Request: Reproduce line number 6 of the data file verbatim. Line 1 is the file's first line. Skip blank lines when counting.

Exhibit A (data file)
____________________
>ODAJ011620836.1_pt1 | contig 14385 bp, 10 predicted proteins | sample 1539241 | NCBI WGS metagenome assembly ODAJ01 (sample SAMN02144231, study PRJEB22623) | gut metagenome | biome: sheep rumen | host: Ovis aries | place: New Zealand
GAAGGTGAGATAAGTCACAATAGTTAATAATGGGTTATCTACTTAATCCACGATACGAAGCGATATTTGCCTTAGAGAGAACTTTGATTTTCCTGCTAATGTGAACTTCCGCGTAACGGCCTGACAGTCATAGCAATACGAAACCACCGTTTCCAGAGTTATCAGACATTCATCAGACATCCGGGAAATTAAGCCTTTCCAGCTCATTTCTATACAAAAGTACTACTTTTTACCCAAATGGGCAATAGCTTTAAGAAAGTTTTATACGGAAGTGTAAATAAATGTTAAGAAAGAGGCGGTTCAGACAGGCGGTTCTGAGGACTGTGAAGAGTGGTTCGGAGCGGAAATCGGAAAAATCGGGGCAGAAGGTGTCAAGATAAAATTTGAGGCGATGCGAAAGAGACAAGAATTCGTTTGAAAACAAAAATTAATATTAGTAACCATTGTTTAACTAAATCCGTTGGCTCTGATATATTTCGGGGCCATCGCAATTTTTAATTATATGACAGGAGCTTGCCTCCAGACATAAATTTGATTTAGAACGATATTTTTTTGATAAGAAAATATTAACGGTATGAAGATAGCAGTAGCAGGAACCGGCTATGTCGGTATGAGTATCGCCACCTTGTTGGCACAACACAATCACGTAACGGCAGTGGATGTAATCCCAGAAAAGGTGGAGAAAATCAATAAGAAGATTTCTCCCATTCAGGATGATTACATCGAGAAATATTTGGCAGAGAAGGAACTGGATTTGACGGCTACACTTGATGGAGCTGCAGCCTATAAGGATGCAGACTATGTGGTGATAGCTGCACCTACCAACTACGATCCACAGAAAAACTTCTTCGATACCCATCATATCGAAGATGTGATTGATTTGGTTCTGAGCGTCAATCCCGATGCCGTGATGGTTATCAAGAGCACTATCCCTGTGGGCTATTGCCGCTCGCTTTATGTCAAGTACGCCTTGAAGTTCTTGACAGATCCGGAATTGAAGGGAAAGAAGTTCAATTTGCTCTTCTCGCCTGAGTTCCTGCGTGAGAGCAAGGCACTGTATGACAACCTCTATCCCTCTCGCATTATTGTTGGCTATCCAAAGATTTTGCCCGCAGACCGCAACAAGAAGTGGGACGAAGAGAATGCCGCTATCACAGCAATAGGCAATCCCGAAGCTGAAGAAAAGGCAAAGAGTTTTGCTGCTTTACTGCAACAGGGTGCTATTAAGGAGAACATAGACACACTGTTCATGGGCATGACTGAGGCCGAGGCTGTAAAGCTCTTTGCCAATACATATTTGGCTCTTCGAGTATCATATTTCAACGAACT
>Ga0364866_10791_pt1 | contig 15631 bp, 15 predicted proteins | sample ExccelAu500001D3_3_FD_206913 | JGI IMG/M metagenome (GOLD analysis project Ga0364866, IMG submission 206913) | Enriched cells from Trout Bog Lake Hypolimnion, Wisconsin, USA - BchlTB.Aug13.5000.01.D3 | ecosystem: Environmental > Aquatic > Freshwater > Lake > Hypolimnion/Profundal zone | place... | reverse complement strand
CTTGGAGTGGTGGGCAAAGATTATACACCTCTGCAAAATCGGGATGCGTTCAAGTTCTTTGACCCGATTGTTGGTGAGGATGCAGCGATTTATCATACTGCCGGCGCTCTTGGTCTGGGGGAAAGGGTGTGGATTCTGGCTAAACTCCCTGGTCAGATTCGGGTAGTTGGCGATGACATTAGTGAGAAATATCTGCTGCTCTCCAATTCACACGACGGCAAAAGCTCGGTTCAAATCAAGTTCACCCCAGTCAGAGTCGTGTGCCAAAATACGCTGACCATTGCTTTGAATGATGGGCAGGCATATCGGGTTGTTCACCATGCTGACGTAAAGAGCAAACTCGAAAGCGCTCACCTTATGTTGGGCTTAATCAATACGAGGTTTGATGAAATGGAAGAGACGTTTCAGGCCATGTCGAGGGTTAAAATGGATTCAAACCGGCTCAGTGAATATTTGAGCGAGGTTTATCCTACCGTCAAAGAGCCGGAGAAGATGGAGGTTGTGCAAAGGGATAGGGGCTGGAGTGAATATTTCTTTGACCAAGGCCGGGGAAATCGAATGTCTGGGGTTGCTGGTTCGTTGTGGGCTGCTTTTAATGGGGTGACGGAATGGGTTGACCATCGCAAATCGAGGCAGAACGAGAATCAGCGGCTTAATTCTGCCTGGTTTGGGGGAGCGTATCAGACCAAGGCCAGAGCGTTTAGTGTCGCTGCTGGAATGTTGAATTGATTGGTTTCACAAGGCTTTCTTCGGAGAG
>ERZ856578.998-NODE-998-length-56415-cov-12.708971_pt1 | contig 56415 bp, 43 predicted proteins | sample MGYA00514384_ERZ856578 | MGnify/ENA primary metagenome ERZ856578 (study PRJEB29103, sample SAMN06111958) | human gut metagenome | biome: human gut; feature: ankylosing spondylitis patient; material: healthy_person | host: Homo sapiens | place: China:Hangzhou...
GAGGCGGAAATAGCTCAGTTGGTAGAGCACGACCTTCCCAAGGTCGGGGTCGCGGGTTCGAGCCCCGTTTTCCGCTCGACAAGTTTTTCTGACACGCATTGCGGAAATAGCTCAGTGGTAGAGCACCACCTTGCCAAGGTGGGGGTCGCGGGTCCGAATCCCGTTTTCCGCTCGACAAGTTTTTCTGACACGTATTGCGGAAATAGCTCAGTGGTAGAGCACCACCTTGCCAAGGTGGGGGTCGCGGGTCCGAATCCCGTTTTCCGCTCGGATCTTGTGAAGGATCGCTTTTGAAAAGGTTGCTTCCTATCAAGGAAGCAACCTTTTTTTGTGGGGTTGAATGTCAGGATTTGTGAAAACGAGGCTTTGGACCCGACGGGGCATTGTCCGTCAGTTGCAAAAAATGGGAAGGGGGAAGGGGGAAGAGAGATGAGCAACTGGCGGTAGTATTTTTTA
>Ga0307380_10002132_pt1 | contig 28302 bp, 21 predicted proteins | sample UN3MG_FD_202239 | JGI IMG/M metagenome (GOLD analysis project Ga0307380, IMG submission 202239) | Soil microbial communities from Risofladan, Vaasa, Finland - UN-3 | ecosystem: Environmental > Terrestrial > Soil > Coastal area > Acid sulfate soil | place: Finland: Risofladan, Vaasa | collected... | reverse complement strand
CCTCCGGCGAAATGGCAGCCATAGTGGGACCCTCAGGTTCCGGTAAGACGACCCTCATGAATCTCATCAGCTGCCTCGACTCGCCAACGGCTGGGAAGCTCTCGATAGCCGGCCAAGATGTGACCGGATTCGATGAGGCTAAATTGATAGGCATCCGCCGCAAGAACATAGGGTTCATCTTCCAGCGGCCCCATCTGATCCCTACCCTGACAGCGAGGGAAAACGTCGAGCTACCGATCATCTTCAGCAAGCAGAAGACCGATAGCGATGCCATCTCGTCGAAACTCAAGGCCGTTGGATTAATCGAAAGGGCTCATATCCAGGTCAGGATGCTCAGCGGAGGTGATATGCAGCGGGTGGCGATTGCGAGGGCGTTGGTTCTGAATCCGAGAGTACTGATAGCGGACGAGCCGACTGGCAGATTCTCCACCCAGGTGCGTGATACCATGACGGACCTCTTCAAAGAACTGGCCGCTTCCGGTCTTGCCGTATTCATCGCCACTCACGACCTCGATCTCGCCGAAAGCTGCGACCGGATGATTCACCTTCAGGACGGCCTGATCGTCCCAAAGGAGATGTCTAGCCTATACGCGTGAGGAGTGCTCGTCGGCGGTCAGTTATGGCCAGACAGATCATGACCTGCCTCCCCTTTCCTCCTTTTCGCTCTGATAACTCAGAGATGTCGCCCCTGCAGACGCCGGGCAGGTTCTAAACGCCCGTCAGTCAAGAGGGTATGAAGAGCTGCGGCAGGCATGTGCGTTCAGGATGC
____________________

GAGGCGGAAATAGCTCAGTTGGTAGAGCACGACCTTCCCAAGGTCGGGGTCGCGGGTTCGAGCCCCGTTTTCCGCTCGACAAGTTTTTCTGACACGCATTGCGGAAATAGCTCAGTGGTAGAGCACCACCTTGCCAAGGTGGGGGTCGCGGGTCCGAATCCCGTTTTCCGCTCGACAAGTTTTTCTGACACGTATTGCGGAAATAGCTCAGTGGTAGAGCACCACCTTGCCAAGGTGGGGGTCGCGGGTCCGAATCCCGTTTTCCGCTCGGATCTTGTGAAGGATCGCTTTTGAAAAGGTTGCTTCCTATCAAGGAAGCAACCTTTTTTTGTGGGGTTGAATGTCAGGATTTGTGAAAACGAGGCTTTGGACCCGACGGGGCATTGTCCGTCAGTTGCAAAAAATGGGAAGGGGGAAGGGGGAAGAGAGATGAGCAACTGGCGGTAGTATTTTTTA